The offices of downtown Chicago were a little empty Wednesday.
Hundreds of corporate employees ditched the desks and cubicles to provide a helping hand at the fourth annual Backpack-a-Thon.
Over 800 volunteers — representing 37 different companies — assembled in Daley Plaza on Wednesday morning to pack 50,000 backpacks to be delivered to school children who need supplies. Chicago Public Schools students head back to class Sept. 3.
Cradles to Crayons, the nonprofit organizing the event, works with 54 social service agencies to ensure the backpacks reach students who need them, Executive Director Shoshana Buchholz-Miller said.
The backpacks — bought by Cradles to Crayons using the donations from the companies — are distributed through schools, Boys and Girls Clubs and homeless shelters.
Buccholz-Miller said the number of backpacks doubled this year but the program needs to keep growing.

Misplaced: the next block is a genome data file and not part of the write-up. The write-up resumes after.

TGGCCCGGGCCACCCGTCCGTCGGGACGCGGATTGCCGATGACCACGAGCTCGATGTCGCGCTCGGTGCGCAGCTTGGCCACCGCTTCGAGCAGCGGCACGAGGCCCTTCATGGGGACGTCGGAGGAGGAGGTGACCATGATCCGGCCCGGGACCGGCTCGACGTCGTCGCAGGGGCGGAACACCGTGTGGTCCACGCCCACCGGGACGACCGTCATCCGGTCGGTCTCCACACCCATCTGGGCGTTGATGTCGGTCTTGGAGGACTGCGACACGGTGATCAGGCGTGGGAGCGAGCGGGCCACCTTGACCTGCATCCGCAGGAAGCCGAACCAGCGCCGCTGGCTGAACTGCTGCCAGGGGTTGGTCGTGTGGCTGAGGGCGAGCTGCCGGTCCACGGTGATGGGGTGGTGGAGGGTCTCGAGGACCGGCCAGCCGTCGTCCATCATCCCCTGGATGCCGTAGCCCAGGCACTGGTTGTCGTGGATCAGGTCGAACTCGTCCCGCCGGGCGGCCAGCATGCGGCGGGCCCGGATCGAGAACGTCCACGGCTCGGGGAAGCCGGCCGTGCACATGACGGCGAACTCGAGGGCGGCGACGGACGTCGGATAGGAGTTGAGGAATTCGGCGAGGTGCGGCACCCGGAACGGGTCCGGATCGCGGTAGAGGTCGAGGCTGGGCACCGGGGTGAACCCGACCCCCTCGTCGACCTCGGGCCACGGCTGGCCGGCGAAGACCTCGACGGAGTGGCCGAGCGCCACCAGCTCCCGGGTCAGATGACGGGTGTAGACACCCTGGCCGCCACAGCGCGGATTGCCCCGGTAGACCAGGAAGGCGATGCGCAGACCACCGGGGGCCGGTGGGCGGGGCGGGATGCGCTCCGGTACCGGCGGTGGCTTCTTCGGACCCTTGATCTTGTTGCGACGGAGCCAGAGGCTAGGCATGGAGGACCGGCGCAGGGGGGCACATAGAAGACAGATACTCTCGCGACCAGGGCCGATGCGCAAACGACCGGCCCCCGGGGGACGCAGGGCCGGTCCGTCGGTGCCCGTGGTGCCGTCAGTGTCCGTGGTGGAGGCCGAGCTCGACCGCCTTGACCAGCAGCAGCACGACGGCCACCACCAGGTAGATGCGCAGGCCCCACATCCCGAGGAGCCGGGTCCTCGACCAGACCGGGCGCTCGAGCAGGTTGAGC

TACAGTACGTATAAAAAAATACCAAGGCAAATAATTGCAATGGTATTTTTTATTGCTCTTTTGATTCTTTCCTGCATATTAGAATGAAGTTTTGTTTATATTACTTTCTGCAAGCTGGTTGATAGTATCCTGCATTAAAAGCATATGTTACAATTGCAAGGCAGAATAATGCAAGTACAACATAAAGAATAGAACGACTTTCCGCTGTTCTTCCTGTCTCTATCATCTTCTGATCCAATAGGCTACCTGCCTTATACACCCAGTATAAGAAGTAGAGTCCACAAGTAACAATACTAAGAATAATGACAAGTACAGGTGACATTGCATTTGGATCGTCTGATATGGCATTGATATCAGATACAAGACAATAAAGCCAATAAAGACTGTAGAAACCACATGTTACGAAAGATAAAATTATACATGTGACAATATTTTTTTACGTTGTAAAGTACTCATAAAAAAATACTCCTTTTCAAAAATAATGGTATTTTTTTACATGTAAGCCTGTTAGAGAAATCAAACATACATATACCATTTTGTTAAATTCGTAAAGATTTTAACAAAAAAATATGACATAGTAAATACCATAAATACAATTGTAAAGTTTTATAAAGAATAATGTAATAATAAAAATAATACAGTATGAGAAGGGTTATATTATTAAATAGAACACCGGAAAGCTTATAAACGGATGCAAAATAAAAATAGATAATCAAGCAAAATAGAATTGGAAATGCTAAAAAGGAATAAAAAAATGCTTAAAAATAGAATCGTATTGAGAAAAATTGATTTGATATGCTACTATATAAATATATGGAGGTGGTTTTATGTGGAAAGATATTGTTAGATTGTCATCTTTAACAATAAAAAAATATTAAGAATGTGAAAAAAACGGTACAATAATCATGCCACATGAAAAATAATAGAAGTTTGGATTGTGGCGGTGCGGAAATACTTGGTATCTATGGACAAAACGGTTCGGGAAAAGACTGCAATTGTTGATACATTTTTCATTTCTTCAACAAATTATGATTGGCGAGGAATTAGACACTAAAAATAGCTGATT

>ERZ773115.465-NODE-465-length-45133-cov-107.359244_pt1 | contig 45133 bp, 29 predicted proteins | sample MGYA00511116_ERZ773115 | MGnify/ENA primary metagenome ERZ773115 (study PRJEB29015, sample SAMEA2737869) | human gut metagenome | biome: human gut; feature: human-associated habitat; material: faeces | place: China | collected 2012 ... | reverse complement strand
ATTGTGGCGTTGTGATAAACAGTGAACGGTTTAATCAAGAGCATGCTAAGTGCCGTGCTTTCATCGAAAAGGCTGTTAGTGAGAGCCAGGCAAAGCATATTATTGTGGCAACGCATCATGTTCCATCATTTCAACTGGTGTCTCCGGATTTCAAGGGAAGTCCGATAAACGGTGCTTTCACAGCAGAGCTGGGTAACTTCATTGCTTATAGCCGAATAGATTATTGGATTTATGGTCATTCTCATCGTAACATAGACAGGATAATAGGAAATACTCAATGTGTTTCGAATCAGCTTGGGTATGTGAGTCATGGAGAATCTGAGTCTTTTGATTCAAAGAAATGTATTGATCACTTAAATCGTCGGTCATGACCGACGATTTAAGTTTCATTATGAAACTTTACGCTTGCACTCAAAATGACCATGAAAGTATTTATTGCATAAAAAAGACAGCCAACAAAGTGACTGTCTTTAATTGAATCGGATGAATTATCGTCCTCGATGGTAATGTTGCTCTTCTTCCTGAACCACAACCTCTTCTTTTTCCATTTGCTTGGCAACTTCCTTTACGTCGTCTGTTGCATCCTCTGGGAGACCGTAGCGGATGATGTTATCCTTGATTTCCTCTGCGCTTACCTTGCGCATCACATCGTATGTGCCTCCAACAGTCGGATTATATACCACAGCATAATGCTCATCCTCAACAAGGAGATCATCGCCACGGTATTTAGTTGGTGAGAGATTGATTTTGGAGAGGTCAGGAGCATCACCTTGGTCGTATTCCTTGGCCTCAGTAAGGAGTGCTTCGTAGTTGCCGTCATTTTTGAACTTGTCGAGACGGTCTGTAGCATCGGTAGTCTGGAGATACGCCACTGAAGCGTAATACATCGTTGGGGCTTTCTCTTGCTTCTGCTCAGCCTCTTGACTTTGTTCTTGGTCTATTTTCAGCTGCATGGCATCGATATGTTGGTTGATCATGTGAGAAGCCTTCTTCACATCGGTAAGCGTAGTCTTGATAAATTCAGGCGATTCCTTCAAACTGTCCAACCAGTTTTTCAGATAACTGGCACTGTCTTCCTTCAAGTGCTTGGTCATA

“Frankly, we’re going to help 50,000 kids,” Buccholz-Miller said, “but there are probably four times that who could use our services.”
One in three children in Chicago lives in poverty, said Dr. Helene Gayle, president and CEO of the Chicago Community Trust.
“In total, 15 million school-aged children in the U.S. cannot afford supplies and prepare to go back to school,” Gayle said told volunteers before the bag stuffing began.
Volunteers, each identifiable by their bright company shirts, took their spots with their co-workers at 10:30 a.m., as a horn blared and the stuffing of 50,000 backpacks began.
Within moments, music filled the air. At the other end of the plaza, tables abound with coffee, water and bananas stood ready for volunteers.
“I love all the energy being generated by the music,” said Kathleen O’Connell, 55, one of the 155 volunteers from Bank of America.
Large wheeled carts, filled with completed backpacks, rolled from volunteer stations to moving trucks on Clark Street.
Comcast employee Amy Winchell, 51, was participating in the Backpack-a-Thon for a second year in a row.
“It’s a feeling that you can all make a difference together,” Winchell said, waiting in line with her cart. “And when you’re volunteering with co-workers, it just feels sweeter.”